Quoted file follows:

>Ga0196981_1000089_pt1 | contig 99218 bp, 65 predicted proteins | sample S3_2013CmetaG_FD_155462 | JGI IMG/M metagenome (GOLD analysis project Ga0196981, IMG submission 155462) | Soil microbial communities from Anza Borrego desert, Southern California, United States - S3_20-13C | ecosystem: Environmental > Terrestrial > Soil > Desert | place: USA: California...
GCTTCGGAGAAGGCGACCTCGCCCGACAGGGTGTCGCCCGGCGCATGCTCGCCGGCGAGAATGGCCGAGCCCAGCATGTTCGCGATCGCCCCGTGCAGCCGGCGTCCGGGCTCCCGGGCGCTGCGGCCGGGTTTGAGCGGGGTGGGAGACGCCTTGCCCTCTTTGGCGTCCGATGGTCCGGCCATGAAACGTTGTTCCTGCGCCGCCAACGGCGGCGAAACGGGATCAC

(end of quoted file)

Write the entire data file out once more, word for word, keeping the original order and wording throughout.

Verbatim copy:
>Ga0196981_1000089_pt1 | contig 99218 bp, 65 predicted proteins | sample S3_2013CmetaG_FD_155462 | JGI IMG/M metagenome (GOLD analysis project Ga0196981, IMG submission 155462) | Soil microbial communities from Anza Borrego desert, Southern California, United States - S3_20-13C | ecosystem: Environmental > Terrestrial > Soil > Desert | place: USA: California...
GCTTCGGAGAAGGCGACCTCGCCCGACAGGGTGTCGCCCGGCGCATGCTCGCCGGCGAGAATGGCCGAGCCCAGCATGTTCGCGATCGCCCCGTGCAGCCGGCGTCCGGGCTCCCGGGCGCTGCGGCCGGGTTTGAGCGGGGTGGGAGACGCCTTGCCCTCTTTGGCGTCCGATGGTCCGGCCATGAAACGTTGTTCCTGCGCCGCCAACGGCGGCGAAACGGGATCAC